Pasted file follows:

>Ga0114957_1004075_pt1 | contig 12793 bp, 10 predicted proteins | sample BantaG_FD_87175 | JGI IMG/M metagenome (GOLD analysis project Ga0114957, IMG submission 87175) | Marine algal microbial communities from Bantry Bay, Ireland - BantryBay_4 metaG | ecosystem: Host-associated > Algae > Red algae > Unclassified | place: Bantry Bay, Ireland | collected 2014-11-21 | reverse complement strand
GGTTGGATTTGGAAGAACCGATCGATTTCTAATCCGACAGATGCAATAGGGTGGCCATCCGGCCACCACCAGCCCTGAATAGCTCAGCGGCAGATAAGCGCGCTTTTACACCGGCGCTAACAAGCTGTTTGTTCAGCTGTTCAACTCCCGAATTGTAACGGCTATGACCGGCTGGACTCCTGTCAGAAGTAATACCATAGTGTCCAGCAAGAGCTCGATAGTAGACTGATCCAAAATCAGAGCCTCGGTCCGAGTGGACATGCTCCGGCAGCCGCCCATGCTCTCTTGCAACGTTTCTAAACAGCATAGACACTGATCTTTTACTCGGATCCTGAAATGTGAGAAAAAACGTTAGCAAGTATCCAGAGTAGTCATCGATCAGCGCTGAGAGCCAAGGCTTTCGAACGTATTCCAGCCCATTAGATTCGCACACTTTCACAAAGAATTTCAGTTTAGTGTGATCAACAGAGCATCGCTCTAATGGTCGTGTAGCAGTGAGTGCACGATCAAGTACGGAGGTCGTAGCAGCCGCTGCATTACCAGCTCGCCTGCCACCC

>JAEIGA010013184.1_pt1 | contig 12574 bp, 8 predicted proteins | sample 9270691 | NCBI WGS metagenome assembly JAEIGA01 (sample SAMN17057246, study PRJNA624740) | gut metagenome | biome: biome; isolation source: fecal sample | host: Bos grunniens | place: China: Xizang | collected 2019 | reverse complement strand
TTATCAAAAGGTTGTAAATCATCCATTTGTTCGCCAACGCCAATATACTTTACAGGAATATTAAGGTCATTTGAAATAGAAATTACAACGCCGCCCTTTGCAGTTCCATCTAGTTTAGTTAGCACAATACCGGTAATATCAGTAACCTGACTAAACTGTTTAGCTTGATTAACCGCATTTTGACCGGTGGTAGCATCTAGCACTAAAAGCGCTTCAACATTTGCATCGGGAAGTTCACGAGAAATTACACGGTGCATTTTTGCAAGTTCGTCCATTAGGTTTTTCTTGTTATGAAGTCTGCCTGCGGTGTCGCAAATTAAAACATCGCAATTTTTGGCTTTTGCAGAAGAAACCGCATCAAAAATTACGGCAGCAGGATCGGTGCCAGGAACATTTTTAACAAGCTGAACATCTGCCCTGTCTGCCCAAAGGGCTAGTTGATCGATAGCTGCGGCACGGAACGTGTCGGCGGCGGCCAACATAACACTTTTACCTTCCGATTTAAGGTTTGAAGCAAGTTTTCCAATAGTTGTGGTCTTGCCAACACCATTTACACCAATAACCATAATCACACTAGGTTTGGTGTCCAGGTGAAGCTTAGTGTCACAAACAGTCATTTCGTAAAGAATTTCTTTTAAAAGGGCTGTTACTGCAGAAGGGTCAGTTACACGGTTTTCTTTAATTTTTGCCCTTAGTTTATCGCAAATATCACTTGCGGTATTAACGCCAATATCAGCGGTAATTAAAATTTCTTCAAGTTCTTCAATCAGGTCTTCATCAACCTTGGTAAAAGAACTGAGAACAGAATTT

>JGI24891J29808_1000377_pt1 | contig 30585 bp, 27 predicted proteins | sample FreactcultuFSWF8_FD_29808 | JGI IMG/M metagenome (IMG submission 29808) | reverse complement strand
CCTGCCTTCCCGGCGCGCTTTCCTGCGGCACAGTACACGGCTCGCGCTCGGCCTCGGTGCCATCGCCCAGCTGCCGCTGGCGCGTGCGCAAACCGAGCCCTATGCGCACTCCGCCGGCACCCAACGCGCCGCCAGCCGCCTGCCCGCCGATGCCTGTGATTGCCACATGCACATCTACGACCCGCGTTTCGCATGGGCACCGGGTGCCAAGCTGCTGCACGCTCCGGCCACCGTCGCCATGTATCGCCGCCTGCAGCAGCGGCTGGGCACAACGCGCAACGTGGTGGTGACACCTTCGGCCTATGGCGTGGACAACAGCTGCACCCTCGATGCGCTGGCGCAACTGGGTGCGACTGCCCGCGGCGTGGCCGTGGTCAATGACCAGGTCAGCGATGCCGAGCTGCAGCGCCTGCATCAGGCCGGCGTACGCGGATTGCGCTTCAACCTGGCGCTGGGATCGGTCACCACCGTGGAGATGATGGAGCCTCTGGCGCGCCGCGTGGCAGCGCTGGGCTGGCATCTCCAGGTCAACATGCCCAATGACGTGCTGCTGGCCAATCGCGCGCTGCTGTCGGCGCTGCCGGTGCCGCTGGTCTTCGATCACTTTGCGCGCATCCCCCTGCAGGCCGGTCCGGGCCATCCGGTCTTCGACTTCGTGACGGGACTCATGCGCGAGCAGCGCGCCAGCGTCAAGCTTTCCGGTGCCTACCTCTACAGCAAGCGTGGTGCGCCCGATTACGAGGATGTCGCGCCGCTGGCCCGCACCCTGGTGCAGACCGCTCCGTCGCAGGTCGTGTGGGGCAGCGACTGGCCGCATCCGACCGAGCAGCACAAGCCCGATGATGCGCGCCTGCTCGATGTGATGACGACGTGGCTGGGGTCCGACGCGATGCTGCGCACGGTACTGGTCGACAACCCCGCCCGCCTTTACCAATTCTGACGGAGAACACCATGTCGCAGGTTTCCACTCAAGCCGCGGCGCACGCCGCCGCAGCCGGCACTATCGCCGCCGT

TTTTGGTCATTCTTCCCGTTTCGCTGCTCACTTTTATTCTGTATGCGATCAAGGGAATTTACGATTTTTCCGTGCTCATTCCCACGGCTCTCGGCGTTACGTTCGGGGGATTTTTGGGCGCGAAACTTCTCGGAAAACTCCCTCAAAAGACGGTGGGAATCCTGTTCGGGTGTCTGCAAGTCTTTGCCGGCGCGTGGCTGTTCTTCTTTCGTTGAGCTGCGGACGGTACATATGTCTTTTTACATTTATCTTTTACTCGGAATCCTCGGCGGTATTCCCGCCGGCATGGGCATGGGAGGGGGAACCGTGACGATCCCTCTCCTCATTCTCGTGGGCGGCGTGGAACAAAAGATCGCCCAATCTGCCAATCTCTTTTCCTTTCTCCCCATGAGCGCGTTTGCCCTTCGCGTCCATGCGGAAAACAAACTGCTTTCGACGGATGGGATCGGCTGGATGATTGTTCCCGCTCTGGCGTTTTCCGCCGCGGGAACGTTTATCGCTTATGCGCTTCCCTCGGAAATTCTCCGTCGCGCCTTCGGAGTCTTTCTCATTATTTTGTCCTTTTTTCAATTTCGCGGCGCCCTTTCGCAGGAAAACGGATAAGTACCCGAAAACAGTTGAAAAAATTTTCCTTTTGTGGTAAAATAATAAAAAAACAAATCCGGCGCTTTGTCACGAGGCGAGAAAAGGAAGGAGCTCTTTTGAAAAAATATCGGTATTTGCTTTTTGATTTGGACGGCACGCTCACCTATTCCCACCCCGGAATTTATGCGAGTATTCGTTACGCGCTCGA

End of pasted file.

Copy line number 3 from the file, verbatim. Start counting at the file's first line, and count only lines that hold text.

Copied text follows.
>JAEIGA010013184.1_pt1 | contig 12574 bp, 8 predicted proteins | sample 9270691 | NCBI WGS metagenome assembly JAEIGA01 (sample SAMN17057246, study PRJNA624740) | gut metagenome | biome: biome; isolation source: fecal sample | host: Bos grunniens | place: China: Xizang | collected 2019 | reverse complement strand